Fountains, statues and other scenic objects are often part of the ambiance of theme parks and amusement parks.  In some cases they are used to enhance natural beauty, as well as to help create an atmosphere and convey a theme of time or place.

 
     
in the 1990's while the Six Flags Theme Park chain was owned by Time Warner, great efforts were taken to create or enhance themed areas in all of their parks. Nowhere was this more evident than at Six Flags Great Adventure where over the years the original theme elements were often lost as new attractions and sections were added.

When the park's entrance was relocated to its current location in 1976, a patriotic/colonial themed entrance plaza was constructed, reflecting the wave of patriotism and national pride sweeping the nation as the country celebrated its Bicentennial.
 
   
     
     
The already colonial themed entry area of the park received a massive facelift in 1994, adding new shops, pavement, and theme elements to create the new Main Street. The literal and figurative centerpiece of the makeover was a new statue featuring three colonial era soldiers.  Originally planned as a much more grand statue perched atop a stone pillar in an expanded central fountain, the smaller statue was shorter surrounded by a raised planter for flowers.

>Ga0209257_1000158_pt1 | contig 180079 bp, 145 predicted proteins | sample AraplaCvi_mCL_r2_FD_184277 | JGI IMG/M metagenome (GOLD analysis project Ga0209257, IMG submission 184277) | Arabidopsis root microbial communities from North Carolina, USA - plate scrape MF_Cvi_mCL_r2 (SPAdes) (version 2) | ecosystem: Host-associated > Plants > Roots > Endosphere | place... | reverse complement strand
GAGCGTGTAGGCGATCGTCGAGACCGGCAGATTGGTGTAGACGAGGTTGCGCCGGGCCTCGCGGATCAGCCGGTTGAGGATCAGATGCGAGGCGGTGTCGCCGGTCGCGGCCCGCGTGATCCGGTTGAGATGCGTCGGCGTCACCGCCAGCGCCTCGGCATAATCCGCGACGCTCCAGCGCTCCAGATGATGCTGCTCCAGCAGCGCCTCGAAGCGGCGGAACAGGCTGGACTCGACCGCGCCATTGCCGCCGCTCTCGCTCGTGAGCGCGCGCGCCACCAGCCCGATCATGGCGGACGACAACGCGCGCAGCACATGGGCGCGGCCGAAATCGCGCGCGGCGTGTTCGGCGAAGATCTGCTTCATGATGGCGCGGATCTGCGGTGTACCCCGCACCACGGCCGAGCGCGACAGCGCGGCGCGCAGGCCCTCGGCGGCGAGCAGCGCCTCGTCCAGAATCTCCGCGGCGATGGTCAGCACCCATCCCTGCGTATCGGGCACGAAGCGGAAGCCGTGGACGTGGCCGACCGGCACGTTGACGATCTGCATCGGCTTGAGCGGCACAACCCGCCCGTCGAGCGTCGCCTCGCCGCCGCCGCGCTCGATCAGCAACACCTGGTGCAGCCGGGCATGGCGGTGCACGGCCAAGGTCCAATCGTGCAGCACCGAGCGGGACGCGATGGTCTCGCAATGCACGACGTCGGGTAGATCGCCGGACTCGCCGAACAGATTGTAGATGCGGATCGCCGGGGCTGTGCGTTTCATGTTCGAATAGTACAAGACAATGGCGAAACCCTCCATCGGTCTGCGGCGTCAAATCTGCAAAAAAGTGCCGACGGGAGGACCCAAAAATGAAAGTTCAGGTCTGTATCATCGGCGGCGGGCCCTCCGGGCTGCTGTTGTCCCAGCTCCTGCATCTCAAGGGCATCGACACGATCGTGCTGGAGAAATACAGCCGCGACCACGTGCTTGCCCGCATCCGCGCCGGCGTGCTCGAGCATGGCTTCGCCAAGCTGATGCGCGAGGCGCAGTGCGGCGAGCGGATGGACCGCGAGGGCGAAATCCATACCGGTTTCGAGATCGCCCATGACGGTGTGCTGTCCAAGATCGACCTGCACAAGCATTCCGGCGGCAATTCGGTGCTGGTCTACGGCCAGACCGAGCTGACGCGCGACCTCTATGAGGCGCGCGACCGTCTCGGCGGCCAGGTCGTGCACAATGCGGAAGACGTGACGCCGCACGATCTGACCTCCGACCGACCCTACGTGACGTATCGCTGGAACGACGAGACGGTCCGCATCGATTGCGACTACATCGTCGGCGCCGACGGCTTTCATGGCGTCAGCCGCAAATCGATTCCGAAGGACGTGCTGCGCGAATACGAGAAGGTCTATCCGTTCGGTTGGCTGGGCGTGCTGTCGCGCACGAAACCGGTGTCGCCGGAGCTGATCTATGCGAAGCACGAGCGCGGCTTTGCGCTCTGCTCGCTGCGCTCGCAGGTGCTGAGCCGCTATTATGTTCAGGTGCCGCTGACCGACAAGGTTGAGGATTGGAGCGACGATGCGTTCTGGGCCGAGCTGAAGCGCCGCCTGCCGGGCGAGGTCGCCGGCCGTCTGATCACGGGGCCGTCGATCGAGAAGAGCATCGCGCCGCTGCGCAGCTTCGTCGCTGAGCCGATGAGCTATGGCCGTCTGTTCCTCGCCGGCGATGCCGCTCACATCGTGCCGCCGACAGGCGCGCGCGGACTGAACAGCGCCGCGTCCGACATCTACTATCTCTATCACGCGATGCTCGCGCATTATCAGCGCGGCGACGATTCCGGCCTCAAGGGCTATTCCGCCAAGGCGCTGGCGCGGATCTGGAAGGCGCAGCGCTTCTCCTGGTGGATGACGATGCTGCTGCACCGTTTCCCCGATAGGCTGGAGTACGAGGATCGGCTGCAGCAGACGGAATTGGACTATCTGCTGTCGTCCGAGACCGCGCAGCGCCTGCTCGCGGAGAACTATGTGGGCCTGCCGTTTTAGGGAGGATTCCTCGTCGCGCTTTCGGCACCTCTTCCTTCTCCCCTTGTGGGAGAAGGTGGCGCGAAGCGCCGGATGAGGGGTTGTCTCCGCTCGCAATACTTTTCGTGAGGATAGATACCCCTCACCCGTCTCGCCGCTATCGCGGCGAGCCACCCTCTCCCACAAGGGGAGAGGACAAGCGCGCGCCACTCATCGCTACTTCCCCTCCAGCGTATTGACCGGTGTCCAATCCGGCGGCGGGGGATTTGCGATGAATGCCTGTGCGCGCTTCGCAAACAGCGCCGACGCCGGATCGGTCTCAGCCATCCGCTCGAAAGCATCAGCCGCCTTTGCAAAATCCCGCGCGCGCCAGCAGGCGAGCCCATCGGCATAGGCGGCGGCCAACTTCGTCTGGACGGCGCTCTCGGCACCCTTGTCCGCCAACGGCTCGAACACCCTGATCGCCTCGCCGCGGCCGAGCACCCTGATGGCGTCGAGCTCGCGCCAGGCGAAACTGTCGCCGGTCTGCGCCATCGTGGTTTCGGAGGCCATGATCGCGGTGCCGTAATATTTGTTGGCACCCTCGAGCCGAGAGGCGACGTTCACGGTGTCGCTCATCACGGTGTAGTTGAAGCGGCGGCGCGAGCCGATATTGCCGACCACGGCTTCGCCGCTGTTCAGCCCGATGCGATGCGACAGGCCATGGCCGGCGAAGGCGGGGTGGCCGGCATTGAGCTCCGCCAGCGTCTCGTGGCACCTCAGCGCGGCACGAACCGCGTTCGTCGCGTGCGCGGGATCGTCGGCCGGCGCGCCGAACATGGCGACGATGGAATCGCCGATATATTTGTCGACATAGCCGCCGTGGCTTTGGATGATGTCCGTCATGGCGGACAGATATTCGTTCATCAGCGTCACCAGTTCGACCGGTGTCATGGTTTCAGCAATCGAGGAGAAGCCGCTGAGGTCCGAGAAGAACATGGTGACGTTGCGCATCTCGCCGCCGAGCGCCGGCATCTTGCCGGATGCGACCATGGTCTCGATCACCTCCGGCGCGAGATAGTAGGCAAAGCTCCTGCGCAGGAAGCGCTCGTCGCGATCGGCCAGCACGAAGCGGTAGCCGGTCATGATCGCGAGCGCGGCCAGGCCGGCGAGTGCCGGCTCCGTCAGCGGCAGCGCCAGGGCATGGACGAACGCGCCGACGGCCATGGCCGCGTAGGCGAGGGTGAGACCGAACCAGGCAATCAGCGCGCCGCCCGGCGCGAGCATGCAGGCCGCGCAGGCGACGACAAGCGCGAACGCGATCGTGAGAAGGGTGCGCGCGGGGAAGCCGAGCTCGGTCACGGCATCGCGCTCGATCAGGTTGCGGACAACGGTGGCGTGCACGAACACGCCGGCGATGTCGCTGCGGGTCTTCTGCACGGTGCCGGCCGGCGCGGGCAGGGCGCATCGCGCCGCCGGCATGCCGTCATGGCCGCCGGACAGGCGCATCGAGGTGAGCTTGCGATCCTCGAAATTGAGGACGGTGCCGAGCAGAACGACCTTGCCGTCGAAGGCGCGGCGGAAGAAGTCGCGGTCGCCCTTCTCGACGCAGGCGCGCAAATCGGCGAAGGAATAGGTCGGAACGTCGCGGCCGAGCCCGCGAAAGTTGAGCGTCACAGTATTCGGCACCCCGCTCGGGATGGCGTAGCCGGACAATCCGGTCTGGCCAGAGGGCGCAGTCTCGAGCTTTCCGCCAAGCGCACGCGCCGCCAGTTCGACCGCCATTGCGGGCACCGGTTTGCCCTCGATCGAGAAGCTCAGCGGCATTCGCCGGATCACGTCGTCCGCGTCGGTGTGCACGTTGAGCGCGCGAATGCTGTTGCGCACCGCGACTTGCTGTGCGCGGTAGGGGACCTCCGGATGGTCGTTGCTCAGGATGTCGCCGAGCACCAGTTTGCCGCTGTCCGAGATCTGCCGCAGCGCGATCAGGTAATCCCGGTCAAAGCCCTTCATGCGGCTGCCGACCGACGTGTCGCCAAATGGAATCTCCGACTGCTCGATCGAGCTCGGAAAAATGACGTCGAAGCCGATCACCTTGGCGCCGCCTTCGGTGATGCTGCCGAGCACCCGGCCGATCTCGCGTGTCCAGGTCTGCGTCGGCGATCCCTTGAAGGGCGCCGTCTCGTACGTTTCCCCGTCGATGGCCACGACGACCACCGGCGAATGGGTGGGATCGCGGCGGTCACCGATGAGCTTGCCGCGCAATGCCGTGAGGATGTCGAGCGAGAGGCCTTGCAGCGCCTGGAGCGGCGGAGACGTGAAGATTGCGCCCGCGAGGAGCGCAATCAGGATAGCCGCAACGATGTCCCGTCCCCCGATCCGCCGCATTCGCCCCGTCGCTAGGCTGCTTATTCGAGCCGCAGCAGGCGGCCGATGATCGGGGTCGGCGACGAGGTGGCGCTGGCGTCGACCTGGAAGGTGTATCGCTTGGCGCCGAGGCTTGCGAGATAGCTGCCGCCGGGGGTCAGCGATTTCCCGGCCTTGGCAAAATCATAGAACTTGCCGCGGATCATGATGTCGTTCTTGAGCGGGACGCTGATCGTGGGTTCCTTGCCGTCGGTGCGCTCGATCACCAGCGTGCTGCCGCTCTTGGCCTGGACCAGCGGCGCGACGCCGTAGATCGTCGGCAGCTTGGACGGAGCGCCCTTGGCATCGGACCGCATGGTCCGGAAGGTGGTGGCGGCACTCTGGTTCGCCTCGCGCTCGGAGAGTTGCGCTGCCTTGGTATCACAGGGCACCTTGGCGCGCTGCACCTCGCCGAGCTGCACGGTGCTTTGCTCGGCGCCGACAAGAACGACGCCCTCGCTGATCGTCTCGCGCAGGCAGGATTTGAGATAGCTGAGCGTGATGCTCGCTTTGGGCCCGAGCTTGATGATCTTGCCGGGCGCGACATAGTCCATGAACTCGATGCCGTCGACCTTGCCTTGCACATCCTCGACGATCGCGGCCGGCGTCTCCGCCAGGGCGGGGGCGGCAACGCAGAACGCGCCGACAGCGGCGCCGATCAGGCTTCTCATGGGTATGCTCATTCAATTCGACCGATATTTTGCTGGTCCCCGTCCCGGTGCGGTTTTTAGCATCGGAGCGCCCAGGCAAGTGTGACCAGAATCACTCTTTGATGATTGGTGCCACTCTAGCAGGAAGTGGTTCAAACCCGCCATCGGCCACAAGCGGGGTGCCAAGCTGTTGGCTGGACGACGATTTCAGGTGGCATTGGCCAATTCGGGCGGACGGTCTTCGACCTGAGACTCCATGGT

In the spring the statue was installed as the construction of the updated entry plaza neared completion. Once the statue was attached to the base, the final piece, a flag was added to give it the finishing patriotic touch.
   
     
   
     
Originally the "bronze" statue had a green patina giving it the look of weathered copper. This mirrored the look of the weathered copper roofs of the ticket booths and buildings in the outer part of the entrance plaza. Over time the green faded or was refinished becoming a weathered grey-green appearance and looking very much like an authentic statue from a town square.
     
     
 
     
The base of the statue features the names of famous Revolutionary battles including Lexington and Concorde as well as the battles of Trenton and Princeton. The Minutemen stand guard at the entrance to the park serving as a reminder of New Jersey's history as a crossroads of the fight for American independence.